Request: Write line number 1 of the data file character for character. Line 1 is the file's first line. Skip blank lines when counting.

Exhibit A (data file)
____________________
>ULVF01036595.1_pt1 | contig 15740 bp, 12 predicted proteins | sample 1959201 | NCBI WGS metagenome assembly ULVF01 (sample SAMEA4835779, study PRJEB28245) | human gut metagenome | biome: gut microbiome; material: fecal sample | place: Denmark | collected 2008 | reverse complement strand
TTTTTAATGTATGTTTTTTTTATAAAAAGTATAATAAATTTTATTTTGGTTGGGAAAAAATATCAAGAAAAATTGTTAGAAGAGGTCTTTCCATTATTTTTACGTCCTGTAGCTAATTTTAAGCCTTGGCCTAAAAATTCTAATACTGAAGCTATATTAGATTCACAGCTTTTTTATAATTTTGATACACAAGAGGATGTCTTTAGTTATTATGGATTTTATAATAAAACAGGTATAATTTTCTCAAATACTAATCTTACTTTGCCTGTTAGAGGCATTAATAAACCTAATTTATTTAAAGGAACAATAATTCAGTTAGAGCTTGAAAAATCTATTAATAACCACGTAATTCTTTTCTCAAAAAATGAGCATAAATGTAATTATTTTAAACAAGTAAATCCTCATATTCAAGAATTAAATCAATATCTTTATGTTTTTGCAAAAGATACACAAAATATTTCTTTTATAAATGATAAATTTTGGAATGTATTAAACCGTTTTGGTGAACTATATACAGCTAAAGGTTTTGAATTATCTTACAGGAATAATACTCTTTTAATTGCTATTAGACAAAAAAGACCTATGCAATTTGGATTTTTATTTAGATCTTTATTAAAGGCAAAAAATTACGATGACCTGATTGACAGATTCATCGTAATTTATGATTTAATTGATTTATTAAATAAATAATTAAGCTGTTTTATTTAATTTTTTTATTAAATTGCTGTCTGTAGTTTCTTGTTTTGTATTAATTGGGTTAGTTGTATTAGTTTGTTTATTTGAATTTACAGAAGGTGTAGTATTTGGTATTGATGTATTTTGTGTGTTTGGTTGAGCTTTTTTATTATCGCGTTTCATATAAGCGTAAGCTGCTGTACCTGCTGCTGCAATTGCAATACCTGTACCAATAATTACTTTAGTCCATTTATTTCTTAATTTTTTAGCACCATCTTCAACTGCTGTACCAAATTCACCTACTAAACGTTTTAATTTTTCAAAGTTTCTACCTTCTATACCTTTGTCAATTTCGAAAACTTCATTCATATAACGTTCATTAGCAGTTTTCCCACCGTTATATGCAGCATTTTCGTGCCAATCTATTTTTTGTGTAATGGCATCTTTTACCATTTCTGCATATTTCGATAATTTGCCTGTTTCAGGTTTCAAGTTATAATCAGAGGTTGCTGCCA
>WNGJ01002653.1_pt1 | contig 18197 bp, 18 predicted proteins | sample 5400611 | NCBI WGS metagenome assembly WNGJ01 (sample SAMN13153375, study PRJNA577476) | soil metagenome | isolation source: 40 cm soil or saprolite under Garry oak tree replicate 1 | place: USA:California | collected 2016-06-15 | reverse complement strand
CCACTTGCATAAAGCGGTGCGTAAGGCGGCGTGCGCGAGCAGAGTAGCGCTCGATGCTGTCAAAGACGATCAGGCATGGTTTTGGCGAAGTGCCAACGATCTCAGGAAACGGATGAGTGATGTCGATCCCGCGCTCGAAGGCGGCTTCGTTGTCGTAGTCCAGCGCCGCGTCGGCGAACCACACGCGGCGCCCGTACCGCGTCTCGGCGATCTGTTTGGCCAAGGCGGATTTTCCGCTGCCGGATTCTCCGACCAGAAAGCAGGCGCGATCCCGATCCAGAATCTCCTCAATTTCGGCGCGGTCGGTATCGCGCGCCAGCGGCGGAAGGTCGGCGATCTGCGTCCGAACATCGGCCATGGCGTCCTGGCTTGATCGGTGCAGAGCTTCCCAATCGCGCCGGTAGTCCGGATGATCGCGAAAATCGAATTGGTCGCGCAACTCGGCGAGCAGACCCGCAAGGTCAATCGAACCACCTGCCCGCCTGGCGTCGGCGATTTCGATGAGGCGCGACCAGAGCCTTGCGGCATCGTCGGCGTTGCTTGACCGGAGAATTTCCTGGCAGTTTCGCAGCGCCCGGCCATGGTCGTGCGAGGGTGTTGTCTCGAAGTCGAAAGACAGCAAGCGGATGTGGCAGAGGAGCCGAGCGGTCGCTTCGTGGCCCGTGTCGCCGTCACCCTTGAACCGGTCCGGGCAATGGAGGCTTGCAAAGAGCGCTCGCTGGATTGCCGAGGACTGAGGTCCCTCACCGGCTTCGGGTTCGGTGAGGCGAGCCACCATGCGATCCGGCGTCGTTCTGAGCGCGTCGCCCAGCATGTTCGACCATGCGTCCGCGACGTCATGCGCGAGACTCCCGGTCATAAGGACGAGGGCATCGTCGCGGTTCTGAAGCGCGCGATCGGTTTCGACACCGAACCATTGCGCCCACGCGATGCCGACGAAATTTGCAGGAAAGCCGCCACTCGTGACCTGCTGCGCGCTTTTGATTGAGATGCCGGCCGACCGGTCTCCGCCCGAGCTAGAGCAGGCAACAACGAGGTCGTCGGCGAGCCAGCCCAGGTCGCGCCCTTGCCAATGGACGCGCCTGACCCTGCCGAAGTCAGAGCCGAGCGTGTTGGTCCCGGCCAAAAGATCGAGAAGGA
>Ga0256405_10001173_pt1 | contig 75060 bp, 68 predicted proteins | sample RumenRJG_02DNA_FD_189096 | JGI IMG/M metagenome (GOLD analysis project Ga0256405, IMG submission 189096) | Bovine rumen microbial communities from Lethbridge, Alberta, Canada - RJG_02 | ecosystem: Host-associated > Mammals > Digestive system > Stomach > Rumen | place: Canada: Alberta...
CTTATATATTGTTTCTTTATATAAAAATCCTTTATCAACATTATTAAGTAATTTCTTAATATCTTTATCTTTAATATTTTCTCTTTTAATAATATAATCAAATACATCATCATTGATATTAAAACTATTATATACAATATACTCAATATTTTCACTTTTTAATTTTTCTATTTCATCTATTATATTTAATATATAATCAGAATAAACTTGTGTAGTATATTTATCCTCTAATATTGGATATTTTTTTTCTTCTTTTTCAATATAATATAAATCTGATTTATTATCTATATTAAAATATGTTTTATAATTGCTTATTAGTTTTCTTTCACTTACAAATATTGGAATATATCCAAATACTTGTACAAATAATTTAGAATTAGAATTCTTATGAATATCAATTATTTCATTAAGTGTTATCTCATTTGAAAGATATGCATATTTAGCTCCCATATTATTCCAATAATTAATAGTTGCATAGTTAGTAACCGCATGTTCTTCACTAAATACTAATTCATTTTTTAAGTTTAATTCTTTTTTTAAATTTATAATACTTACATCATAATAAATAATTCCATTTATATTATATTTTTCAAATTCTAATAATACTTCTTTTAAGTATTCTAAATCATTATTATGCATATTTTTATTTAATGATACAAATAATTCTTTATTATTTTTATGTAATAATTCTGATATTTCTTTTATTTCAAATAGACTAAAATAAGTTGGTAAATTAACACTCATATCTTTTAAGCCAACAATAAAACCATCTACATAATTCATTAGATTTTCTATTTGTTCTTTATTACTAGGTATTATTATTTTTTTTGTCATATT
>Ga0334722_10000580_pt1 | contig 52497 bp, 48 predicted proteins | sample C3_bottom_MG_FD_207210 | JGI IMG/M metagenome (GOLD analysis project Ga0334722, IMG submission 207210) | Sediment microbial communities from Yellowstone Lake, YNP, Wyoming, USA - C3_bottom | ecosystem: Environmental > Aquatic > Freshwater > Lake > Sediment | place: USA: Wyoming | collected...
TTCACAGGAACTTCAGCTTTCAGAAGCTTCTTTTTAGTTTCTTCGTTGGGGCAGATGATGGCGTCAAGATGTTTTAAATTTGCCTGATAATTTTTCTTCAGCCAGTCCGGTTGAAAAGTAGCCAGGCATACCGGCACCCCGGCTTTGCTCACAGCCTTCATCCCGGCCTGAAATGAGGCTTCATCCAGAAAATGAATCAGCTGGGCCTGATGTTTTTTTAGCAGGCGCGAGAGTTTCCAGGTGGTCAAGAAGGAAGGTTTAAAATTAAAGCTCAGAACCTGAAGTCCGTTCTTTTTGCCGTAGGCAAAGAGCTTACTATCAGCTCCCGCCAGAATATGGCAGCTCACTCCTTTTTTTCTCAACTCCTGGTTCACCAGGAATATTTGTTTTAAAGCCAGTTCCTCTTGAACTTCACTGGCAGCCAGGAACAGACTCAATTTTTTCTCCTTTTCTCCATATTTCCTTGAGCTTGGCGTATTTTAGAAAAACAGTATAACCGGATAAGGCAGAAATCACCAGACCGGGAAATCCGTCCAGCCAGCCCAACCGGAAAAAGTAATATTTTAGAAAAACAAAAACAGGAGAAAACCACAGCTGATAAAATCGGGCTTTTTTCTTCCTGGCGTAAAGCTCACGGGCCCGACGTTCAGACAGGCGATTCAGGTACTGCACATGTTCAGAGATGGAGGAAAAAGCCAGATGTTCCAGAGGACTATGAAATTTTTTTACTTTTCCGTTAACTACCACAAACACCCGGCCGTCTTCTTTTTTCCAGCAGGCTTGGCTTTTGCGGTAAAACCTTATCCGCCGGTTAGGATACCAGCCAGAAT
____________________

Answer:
>ULVF01036595.1_pt1 | contig 15740 bp, 12 predicted proteins | sample 1959201 | NCBI WGS metagenome assembly ULVF01 (sample SAMEA4835779, study PRJEB28245) | human gut metagenome | biome: gut microbiome; material: fecal sample | place: Denmark | collected 2008 | reverse complement strand